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Jun 24, 2014 3:09 PMPublication: The Southampton Press

Southampton Entrepeneur Receives $100,000 Grant For Startup Company

Jun 25, 2014 9:29 AM

Take a quick look on foodsafety.gov, and nearly every day some kind of produce or crop is recalled due to bacteria that can cause foodborne illnesses when consumed.Because of that, Southampton resident Noel Goddard launched Goddard Labs in 2013, with the goal of developing a quicker and less expensive way to test crops for bacteria before distributing them to supermarkets.

“We see in the news that outbreaks happen in fresh produce,” said Ms. Goddard, 39, referring to salmonella and E. coli contaminating foods such as tomatoes or spinach. “Our dream is to create a very low-costing thing to empower farmers.”

That dream is in full force now, thanks to a $100,000 grant that Ms. Goddard’s start-up received from Accelerate Long Island, a team of research institutes that promotes research within the entrepreneurial community. Goddard Labs is one of five companies to receive this grant, which Accelerate Long Island collaborated on with the Long Island Emerging Technologies Fund.

Ms. Goddard and her lab are in the process of creating “Harvest” technology in the form of a new sample preparation kit that would enable farmers to “harvest” microbiological pathogens from fresh produce using molecular diagnostic testing practices.

Molecular diagnostic testing, which involves analyzing proteins and DNA from a tissue or blood sample, is used in the medical field right now, but Ms. Goddard said it would be very useful for food as well. It is used on food sometimes, but only when bacteria outbreaks occur, she said.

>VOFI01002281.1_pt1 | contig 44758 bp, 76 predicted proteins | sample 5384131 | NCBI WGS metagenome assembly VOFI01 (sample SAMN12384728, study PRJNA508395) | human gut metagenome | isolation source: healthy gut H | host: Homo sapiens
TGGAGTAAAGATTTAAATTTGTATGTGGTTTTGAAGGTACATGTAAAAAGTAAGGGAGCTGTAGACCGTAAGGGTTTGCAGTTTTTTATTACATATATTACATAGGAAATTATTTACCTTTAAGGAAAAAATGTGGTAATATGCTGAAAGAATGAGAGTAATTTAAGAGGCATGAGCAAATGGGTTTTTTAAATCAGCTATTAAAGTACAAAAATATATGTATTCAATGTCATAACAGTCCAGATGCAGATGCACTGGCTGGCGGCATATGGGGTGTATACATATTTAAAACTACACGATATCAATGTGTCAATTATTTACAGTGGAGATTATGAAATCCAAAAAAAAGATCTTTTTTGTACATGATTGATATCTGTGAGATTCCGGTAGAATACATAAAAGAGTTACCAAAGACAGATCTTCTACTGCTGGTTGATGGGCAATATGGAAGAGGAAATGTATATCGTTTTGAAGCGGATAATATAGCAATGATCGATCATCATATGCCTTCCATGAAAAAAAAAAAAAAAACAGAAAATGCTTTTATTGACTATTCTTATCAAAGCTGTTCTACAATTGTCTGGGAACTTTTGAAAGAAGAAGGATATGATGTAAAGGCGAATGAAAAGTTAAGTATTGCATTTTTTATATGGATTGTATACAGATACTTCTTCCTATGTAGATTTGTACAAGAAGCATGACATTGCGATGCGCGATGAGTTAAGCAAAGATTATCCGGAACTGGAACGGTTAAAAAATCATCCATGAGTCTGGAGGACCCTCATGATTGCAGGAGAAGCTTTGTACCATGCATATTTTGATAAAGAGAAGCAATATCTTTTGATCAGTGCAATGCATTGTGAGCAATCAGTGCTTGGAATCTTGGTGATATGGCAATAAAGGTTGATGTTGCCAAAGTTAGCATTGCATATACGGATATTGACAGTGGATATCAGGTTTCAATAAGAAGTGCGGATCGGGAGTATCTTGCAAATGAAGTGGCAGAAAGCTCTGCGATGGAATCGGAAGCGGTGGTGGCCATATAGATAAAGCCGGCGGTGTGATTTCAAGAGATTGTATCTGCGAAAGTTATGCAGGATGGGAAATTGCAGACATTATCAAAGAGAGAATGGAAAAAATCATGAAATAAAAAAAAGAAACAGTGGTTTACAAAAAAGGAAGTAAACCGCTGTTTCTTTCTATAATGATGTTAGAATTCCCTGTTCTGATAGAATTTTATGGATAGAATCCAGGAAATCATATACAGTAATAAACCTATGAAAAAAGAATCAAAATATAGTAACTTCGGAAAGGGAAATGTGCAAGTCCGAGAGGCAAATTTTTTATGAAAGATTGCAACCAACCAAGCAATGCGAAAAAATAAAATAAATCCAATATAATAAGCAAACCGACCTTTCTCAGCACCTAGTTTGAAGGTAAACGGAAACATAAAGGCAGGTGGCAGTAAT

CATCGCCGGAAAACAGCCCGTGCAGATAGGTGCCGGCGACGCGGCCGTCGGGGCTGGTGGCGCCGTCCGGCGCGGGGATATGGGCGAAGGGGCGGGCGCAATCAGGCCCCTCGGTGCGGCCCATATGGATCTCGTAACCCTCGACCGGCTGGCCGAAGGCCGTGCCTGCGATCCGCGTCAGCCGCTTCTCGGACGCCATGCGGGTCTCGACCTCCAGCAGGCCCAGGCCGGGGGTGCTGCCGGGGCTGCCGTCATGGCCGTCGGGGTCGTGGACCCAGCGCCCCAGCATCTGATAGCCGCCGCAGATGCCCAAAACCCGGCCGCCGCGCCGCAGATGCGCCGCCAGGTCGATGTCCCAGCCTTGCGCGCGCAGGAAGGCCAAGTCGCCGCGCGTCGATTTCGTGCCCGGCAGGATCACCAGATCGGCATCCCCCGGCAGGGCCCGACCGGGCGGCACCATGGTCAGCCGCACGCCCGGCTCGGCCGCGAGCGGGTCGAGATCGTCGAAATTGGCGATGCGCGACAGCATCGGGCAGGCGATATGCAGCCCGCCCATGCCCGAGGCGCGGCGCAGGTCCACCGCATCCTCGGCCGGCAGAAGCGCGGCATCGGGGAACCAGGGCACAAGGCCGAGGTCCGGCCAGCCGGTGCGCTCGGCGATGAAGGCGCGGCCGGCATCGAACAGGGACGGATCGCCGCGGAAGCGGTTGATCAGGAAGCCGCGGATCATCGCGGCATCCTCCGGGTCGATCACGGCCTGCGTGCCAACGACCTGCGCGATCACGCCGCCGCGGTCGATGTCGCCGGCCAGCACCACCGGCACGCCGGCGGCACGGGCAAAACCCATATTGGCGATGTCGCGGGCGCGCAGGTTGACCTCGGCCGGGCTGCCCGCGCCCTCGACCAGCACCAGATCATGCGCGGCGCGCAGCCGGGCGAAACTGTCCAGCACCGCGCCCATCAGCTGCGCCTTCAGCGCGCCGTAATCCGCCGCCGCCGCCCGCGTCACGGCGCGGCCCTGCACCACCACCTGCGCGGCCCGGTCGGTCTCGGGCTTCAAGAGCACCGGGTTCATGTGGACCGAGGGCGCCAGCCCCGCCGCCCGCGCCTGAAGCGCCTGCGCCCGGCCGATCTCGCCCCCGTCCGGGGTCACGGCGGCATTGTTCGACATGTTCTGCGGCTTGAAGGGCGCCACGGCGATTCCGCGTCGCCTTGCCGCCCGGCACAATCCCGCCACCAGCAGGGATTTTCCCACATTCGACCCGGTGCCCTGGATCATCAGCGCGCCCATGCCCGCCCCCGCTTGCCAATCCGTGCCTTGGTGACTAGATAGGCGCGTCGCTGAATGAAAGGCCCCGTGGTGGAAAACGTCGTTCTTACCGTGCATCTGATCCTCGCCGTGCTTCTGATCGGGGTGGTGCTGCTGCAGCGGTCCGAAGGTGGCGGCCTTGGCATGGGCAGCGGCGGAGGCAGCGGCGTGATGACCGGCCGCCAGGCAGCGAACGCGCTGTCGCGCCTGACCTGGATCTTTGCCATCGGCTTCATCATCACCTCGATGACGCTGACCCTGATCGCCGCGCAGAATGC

Crops are currently tested for bacteria by a process called culturing, which consists of growing the bacteria in a dish after it is found and then eliminating it if necessary. Ms. Goddard said that process can take from nine hours to a day. She aims to cut that time down significantly with her Harvest kit, which will come with collection tubes, a substrate, and bonding and releasing solutions.

The kit is still in the prototype phase, so Ms. Goddard could not put a price tag on how much it would cost farmers to use per test. Right now, though, testing using molecular diagnostics when outbreaks occur costs about $10 per sample. Ms. Goddard said she is aiming for Harvest to cost around $5 per sample.

Ms. Goddard said that receiving the $100,000 grant will make it much easier for her company to purchase the necessary equipment to further develop the Harvest kits. Executive director of Accelerate Long Island Mark Lesko said that his company has been impressed by Goddard Labs’ work for quite some time, which is why it awarded Ms. Goddard the grant for her work.

“We like her technology,” he said. “We like that it’s a different product. It’s related to our agriculture here on Long Island.”

Prior to launching Goddard Labs, Ms. Goddard, who attended Rockefeller and Polytechnic universities, and was a Junior Fellow, Society of Fellows, at Harvard University, performed online demonstrations of physics and chemical engineering learning tools for professors across the United States and Canada, and is a past assistant professor of physics at Hunter College.

Goddard Labs is located at Stony Brook University’s Small Business Incubator in Calverton. Ms. Goddard said it is beneficial to have her lab closer to the East End, because that is where most of the agricultural activity on Long Island takes place.

She said strengthening the testing for bacteria on produce is important because there are too many recalls of food. President Obama had passed the Food and Drug Administration’s Food Safety and Modernization Act in 2011, but even that, Ms. Goddard said, has not been enough to prevent outbreaks from occurring.

“It’s not perfect,” she said. “When there is an outbreak, it’s a terrible thing.”

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